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Exploring the Expanse: three ways of looking at empathy

Exploring the Expanse: three ways of looking at empathy


Examining humanity in the depths of space

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Syfy Channel

The Expanse is a television show based on the novels by James S.A. Corey. Every week, I’ll be taking a look at one moment in each episode of the show’s second season, and chatting with the creators about how it was created and what it means for the larger story.

Spoilers ahead for the third episode of season 2, “Static.”

Last week, we dissected the battle scenes in the premiere episodes of The Expanse’s second season. The episode ended on a significant note. In an act of justice, Fred Johnson and James Holden raided a space station. The boarding party discovered a group of scientists onboard, who were working with data streaming off of Eros. When Holden, Johnson, and Detective Miller capture the lead scientist, a man named Dresden, he tries to make a deal for his freedom, on the basis that his work has the potential to transform humanity. The cost of a couple of Belters dying horribly on a station? Acceptable losses. Before anyone can do anything, Miller shoots the man in the head.

In this week’s episode, Static, Miller, and Holden are understandably on the outs. Johnson puts one of the remaining scientists, Cortazer, into a prison cell, where he injures several other prisoners.

That’s where they realize there’s something off about Cortazer and the others they captured. They’ve been altered. A station doctor conducts some brain scans and reveals to Johnson, Holden, and Amos that the man and his companions had a procedure that removed their empathy.

The moment seems to be inspired by the many historical examples of scientists experimenting on subjects without consent. “The idea that this is something normal human beings do to each other is so repulsive that, even with all that precedent, it seems over the top in fiction,” said Daniel Abraham, one of the book’s authors, in a joint email. “One of the things we've seen over and over in this project is that just being true doesn't make something plausible.”

This moment in the episode particularly affects Amos, a victim of childhood trauma. Over the course of the series so far, we’ve seen that the character is emotionally damaged, and is willing to kill without hesitation.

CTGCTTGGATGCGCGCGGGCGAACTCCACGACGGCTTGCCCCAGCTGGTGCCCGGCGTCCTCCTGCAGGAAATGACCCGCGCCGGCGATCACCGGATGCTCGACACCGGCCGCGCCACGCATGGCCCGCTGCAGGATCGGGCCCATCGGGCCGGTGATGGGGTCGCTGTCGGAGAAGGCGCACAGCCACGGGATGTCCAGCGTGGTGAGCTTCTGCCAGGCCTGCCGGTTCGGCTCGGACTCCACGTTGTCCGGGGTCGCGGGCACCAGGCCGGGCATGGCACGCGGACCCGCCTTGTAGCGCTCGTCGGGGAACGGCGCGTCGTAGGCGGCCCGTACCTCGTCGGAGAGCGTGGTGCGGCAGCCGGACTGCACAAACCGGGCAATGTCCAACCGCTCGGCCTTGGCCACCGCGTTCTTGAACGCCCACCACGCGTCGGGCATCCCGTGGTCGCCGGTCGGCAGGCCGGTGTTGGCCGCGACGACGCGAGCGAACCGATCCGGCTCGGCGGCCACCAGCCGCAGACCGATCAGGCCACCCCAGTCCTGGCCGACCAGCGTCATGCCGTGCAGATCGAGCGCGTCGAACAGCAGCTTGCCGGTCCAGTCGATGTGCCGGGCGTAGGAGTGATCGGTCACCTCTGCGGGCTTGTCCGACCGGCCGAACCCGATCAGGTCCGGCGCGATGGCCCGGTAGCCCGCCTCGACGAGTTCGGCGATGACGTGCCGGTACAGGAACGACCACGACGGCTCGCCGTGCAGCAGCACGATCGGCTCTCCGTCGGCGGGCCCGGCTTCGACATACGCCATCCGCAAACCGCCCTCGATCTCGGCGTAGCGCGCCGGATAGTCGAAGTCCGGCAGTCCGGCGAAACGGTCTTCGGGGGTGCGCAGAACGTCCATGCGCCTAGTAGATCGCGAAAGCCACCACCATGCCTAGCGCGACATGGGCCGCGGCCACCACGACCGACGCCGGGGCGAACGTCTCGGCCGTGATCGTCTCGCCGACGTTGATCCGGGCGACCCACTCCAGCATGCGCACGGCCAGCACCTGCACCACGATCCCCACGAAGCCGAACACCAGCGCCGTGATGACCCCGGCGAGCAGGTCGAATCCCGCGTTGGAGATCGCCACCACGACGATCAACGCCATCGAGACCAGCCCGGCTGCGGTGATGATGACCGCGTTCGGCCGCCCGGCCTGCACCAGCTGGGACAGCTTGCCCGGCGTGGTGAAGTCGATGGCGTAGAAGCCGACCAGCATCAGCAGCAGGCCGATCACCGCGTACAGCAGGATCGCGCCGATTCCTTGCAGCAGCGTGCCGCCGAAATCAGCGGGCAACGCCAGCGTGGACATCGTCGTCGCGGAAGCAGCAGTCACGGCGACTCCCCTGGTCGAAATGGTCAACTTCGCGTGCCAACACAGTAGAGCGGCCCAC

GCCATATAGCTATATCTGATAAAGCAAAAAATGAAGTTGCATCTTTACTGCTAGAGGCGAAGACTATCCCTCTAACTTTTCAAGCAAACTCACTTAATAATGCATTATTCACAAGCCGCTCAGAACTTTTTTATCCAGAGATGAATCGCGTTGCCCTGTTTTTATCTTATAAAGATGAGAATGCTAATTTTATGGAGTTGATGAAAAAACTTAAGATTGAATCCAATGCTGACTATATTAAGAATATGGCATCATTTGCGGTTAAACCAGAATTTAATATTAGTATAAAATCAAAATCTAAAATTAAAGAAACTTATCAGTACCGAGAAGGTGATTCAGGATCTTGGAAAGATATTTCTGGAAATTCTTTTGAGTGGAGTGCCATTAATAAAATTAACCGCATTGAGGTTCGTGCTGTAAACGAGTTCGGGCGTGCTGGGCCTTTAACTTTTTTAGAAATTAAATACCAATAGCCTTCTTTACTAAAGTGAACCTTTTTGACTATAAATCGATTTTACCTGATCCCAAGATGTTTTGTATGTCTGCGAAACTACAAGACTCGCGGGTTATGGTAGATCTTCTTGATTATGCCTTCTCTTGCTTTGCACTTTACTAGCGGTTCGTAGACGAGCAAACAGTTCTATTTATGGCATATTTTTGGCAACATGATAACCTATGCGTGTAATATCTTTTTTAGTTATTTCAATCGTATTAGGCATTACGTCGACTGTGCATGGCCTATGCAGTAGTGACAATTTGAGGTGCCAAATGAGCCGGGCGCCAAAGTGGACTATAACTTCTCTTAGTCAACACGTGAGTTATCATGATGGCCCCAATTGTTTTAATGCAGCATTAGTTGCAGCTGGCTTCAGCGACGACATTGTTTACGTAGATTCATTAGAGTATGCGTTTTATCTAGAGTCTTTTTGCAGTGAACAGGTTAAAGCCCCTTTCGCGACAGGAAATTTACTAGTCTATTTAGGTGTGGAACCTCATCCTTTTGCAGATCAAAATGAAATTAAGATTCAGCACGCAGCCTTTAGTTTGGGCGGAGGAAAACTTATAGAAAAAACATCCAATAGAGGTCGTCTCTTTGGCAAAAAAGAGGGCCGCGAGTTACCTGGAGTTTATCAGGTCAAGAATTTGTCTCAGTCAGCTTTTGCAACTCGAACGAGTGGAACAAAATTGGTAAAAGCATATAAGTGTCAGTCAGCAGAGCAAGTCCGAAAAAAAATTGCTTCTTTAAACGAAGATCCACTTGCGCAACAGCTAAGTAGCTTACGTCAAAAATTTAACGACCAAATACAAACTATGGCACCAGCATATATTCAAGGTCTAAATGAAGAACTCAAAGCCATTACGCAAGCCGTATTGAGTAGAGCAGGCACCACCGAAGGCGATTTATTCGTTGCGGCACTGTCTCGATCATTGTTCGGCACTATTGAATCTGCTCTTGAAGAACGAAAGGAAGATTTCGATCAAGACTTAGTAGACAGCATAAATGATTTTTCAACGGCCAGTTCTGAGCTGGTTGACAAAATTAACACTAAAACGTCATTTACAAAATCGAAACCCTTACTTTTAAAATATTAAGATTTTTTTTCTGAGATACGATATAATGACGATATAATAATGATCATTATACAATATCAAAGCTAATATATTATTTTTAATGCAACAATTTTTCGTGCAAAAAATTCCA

“There is a novella in The Expanse book series called The Churn, and it’s about [Amos] and how he grew up,” said Wes Chatham, who portrays Amos. “It is incredible, and I used it as my manual to build Amos.” To prepare for the role, Chatham read up on the survivors of childhood trauma and dissociative disorders. “Ultimately, Amos is a survivor, and he is a product of the extreme conditions of his childhood.”

The lead scientist, Cortazer, helped unleash the alien pathogen on Eros, and to live with that choice, he willingly removed his empathy. While Amos can understand this man’s decision, there’s a key difference between the two: Cortazer altered his brain because he didn’t want to be distracted by the emotional weight of killing tens of thousands of people in an experiment. Amos, on the other hand, “did not chose to become the way he is,” Chatham says. “He knows he is walking a thin line. He could very easily fall into darkness, and be as evil as the worst of his childhood abusers. That is Amos' worst fear.”

Another brief moment in the background of the episode serves as a crucial counterpoint. While everyone else is on Fred Johnson’s station, Alex is back on the Roci running simulations of the attack he was just involved in. He tries to figure out what went wrong and how he can improve, so next time, he can bring everyone home. While two characters embody the importance of empathy though its absence, another grows from it.

If The Expanse (both the novels and the TV series) seems to lay out any bigger picture, it’s that humanity isn’t really cut out for the depths of space. We see this in the physique of the Belters, who have adapted over the generations to live in zero gravity. But moreover, we (and the show’s characters) have trouble grasping cosmic-sized concepts, whether it’s the vast distances in space, or the ways an experiment could affect millions of people across the solar system.